If you know me, you’re probably wondering what I’m doing writing about simplicity. I have the ability to make even the minutiae seem paramount. However, once you’ve spent a few nights in your car and had to eke out a month’s mortgage with amongst creeping various other costs, you gain a little perspective. You begin to understand what really is essential and what’s extraneous. Even the boy who loves complication for complication’s sake begins to appreciate the beauty and necessity of simplicity. And I see the application to faith.
“No unbelief made [Abraham] waver concerning the promise of God, but he grew strong in his faith as he gave glory to God, fully convinced that God was able to do what he had promised. That is why his faith was ‘counted to him as righteousness.’” — Romans 4:20–22
Faith was always simplicity
Abraham believed and it was counted to him as righteousness. That’s it. Abraham had faith, therefore he was seen as righteous before God. Faith is righteousness. Faith is salvation. There is nothing more complicated about it. And Abraham goes to show that it never was. Faith is pure simplicity.
Jesus is the king of simplicity
Look at all of Jesus’ quotes in the Bible. You’ll see He didn’t answer questions with diatribes. He didn’t sit down and talk for hours on end. All but John 14–16 are answers typically a couple lines, but no more than a couple minutes of dialogue. To Simon and Andrew, He merely says, “Follow me and I’ll make you fishers of men.” (Mark 1:17) To the man who asks the greatest commandment, Jesus simply answers to love God and love your neighbor as yourself. Simplicity! There is nothing complicated, convoluted here. Nothing.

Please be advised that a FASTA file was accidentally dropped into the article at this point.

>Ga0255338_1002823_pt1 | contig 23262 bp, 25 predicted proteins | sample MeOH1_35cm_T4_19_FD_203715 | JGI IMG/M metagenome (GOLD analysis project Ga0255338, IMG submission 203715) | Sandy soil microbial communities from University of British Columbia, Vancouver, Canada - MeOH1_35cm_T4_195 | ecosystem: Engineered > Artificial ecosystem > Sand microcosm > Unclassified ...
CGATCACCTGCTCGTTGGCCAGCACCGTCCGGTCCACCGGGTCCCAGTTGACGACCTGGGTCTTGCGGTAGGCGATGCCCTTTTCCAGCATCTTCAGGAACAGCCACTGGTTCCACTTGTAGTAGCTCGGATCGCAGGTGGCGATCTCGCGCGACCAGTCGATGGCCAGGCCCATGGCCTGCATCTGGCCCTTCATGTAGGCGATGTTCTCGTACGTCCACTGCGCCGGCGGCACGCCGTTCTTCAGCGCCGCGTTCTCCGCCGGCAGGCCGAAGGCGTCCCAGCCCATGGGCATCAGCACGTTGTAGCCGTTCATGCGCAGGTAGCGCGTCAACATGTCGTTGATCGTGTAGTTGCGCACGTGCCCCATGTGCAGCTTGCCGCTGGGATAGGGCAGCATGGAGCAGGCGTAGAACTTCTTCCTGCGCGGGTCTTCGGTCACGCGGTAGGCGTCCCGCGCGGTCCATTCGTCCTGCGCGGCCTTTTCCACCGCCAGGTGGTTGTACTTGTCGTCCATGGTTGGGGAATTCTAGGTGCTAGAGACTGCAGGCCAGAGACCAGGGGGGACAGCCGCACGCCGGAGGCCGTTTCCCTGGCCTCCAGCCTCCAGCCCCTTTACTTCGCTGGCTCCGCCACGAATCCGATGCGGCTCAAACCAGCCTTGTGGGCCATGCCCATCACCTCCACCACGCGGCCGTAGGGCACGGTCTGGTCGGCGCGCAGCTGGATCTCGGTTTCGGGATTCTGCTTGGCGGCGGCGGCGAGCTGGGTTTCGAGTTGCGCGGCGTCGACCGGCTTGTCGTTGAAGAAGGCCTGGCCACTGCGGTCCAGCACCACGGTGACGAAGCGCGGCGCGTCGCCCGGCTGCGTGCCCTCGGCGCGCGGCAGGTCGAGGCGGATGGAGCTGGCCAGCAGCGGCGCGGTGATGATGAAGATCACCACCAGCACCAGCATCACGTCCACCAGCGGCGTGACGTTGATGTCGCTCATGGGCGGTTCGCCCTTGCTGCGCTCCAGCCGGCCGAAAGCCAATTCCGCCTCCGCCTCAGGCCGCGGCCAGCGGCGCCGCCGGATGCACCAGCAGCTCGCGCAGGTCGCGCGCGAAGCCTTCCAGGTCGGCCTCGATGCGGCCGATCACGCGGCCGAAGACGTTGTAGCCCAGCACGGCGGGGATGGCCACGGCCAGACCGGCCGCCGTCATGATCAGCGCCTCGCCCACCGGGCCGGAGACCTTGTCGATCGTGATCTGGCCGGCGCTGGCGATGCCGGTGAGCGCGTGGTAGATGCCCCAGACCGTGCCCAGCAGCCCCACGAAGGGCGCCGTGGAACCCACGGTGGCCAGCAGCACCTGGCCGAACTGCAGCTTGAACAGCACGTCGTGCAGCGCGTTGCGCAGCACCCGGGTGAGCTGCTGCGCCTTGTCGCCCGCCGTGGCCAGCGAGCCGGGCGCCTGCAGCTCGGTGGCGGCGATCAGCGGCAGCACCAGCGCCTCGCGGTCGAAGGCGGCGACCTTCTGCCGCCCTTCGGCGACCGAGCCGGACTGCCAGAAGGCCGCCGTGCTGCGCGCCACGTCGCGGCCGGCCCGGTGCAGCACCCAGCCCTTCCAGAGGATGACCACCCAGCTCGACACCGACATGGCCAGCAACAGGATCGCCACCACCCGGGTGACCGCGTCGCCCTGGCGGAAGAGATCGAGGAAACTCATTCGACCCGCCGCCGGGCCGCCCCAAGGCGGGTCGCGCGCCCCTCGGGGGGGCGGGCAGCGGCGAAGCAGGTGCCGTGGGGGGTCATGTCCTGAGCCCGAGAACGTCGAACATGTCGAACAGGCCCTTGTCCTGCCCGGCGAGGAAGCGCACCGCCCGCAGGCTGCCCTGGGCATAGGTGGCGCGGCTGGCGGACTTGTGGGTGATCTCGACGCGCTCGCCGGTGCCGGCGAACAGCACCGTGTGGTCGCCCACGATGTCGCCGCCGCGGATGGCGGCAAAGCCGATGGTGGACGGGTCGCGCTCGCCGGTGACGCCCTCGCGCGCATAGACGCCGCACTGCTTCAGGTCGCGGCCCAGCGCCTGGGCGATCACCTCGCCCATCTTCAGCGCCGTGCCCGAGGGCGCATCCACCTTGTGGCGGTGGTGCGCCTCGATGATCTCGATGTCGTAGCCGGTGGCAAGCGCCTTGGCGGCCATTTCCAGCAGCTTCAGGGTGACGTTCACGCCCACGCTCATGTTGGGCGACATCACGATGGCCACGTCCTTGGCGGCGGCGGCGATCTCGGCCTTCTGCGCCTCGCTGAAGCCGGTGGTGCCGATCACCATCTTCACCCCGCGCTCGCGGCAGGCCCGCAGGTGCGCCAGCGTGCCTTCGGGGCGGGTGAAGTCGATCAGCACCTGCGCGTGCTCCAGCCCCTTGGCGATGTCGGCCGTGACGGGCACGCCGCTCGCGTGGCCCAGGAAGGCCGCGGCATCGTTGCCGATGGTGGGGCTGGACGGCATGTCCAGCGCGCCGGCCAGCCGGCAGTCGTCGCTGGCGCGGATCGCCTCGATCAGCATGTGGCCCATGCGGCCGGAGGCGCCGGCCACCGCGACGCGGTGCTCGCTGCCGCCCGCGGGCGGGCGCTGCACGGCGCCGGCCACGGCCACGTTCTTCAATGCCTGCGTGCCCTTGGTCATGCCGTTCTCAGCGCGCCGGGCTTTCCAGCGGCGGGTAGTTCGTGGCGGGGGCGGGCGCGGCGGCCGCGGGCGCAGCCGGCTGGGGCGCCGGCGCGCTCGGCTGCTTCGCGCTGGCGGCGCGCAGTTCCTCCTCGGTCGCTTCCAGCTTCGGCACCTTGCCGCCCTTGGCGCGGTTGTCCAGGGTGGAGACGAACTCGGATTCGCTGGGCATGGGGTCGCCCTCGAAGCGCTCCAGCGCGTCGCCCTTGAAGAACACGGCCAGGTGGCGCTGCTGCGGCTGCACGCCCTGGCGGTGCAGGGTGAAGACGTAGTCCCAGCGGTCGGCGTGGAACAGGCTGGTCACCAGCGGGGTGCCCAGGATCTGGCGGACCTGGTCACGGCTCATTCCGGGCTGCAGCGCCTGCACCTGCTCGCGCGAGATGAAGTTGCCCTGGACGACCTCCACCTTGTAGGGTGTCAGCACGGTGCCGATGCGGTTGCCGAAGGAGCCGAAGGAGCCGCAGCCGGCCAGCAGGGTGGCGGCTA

We are simplicity averse
Complication gives us control over the circumstances. If we can add obstacles, hoops and impediments, we make it harder on ourselves, but ultimately we know how to make it through. We create ‘if’s, ‘but’s, ‘and’s, ‘or’s, and for what? We complicate, but to what end? We convolute, but for what purpose? Even the uneducated in Jesus’ day (long before public education or widespread literacy) understood faith. It can’t be nearly as complicated as we make it today. Faith is the simplicity of believing. Faith isn’t a denomination. Faith isn’t a formula or a recipe. Faith isn’t your translation of the Bible or your devotional. It is believing with every fiber of your being. Faith is the simplicity of living in and through that belief, every breath, every thought.
We have taken faith and overcomplicated it, only serving to water it down. Faith today bears the same simplicity as that of Abraham and all the saints. Faith isn’t complicated. It never was and was never meant to be. However, we’ve taken it upon ourselves to complicate it, only serving to suffocate ourselves in the process. Faith is believing, nothing more. Faith is a life spent shaping, understanding, living that belief. If we want to exert our energy somewhere, it needs to be there. It needs to be faith, pure, unadulterated faith.